We will pay attention to policy makers at Jackson Hole and Jay Powell's speech on August 26 as the Fed and global policy makers continue to set expectations.

Until next time, good luck & good trading.

Be sure to check out prior writings of Top Things to Watch:


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Economic Calendar



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More Of The Upcoming Economic Data Points Can Be Found Here.


Food for Thought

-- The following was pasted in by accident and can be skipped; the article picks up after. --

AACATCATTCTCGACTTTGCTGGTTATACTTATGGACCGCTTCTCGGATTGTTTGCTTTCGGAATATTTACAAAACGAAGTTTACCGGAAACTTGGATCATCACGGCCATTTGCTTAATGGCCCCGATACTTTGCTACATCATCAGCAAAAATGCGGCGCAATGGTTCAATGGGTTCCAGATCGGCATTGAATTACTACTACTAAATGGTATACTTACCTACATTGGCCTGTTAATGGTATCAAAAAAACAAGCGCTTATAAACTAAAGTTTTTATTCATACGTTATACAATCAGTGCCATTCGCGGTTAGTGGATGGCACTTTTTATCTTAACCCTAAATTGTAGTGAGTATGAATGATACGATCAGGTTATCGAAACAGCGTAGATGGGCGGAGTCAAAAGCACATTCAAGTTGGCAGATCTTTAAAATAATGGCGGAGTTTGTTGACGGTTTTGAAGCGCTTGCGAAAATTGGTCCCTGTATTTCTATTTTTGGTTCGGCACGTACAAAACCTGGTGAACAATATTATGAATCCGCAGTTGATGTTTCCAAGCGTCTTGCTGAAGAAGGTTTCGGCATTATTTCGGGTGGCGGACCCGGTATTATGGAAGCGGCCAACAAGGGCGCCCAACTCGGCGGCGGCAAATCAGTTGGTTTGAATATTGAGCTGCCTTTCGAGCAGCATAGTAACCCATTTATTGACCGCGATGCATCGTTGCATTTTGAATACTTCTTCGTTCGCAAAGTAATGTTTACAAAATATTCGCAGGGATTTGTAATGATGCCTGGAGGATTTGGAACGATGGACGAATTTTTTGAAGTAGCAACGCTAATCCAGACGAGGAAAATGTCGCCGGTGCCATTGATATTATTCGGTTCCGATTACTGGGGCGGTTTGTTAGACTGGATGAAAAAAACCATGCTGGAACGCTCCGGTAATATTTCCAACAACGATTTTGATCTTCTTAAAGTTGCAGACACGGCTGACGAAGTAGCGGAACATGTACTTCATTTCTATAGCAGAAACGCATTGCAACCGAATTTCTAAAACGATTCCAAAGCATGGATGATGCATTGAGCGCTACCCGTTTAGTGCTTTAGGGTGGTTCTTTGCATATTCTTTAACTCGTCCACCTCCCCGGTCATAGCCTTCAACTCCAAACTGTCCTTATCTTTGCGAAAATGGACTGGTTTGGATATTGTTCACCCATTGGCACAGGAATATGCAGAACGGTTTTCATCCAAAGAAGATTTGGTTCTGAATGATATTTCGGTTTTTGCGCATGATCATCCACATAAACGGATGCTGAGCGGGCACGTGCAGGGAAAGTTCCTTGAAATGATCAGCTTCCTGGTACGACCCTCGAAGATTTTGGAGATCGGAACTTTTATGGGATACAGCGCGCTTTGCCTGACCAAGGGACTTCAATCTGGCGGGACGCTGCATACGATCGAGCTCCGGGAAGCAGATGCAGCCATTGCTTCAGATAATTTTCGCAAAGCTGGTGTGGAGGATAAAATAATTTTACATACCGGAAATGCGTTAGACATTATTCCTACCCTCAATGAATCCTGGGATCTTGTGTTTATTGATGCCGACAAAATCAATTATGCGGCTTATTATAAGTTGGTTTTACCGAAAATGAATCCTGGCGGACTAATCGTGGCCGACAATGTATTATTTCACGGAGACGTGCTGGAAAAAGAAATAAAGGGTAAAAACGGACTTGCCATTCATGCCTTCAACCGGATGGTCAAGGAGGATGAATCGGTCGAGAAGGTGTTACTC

Macy's (M) reporting before the open on Tuesday:

  • Consensus: EPS est. $0.85; Revenue est. $5.50bn

Commentary on the following will be monitored:

  • Retail inventory levels and destocking
  • Consumer spending
  • The state of brick & mortar


Nvidia (NVDA) reporting after the close on Wednesday:

  • Consensus: EPS est. $0.58; Revenue est. $8.10bn

Commentary on the following will be monitored:

  • Chip inventory cycle
  • Potential Neon gas shortages
  • Customer demand

Note: Nvidia already cut earnings projections before this report


Snowflake (SNOW) reporting after the close on Wednesday:

  • Consensus: EPS est. ($0.02); Revenue est. $467.05 million

Commentary on the following will be monitored:

  • State of the cloud sector (implications for competitors)